As I was walking downtown on Main Street recently, something came to me out of the blue. The town of Los Altos is missing out on a huge revenue stream. I realized that if all the cars – there were th...

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Special Sections

Looking Ahead

Looking Ahead


s in line to be mayor of Mountain View in 2015.

Mountain View anticipates the following changes in 2015:

• Beginning Jan. 1, Mountain View City Councilmembers will receive a raise to $1,000 per month as a result of the passage of Measure A in...

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Business

Your 2015 stock market game plan

It’s been a maddening month because of oil and gas, especially in stocks and bonds. Then, consumer spending pushed stocks higher Thursday, easing investors’ jitters about the global economy and prompting them to consider how to invest in ...

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Books

Gawande's

Gawande's "Being Mortal" proves an important book on aging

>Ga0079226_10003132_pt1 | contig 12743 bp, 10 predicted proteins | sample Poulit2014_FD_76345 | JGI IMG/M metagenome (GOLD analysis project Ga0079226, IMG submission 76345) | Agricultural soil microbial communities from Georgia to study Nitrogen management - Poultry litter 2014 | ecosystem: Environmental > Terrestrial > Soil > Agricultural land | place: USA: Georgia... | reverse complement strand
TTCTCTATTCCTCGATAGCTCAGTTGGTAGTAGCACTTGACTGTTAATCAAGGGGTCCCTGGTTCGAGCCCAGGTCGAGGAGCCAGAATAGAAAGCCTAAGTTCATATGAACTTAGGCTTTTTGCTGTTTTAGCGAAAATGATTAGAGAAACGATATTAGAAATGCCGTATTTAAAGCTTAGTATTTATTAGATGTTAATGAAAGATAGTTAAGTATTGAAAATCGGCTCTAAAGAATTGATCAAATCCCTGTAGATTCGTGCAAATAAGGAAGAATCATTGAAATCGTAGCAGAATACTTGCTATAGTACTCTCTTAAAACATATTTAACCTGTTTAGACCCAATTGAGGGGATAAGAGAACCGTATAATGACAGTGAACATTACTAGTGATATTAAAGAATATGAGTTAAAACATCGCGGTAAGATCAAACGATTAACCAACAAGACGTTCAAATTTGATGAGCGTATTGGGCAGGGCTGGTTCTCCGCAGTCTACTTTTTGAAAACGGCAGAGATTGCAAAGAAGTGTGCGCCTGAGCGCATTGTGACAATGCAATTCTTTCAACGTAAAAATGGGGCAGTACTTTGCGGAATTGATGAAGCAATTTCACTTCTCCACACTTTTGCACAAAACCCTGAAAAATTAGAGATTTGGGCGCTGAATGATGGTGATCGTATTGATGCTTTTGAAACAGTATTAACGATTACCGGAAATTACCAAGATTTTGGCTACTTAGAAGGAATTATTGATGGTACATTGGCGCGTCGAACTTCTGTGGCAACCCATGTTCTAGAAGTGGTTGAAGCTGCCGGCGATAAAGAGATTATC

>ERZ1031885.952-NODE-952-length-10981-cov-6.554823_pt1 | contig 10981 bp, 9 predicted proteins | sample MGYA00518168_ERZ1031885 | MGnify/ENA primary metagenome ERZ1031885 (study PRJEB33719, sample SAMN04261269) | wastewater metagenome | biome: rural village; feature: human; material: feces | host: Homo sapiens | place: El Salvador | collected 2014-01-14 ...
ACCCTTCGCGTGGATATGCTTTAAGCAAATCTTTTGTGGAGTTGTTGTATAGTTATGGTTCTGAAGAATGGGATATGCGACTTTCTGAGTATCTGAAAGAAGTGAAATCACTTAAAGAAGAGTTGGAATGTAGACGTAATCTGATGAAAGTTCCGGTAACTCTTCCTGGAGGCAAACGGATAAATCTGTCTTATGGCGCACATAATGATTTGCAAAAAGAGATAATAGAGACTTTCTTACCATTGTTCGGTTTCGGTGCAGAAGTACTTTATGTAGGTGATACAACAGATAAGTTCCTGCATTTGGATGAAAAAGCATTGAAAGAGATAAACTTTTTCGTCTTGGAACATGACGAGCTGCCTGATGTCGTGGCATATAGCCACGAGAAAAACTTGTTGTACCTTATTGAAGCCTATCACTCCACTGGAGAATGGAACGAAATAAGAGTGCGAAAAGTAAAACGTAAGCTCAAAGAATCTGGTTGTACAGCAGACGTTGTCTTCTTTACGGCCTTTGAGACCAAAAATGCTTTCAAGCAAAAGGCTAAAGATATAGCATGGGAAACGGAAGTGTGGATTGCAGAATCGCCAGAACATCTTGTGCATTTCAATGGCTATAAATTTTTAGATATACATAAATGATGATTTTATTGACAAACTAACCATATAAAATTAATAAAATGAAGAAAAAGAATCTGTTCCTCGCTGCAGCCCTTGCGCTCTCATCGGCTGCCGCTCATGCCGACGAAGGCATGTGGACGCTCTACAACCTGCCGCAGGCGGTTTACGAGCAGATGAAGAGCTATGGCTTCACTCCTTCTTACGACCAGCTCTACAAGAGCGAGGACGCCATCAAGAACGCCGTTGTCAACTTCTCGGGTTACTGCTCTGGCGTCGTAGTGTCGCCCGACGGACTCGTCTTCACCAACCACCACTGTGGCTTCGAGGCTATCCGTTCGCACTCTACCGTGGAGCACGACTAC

Books about death and dying are usually not on my list of “must reads.”

I couldn’t resist, however, the best-selling “Being Mortal: Medicine and What Matters in the End” (Metropolitan Books, 2014) by Atul Gawande.

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People

SANGEETA SACHDEVA

SANGEETA SACHDEVA

Sangeeta Sachdeva, 55, wife of Subhash Sachdeva and mother to Natasha and Tanya, died at 8:54pm, Sunday, December 7, 2014 from respiratory failure.

Sangeeta was born on October 18, 1959 in Delhi, India. She was born to Moti Sagar and Raj Kapoor an...

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Travel

South Tahoe renovations enhance off-mountain seasonal fun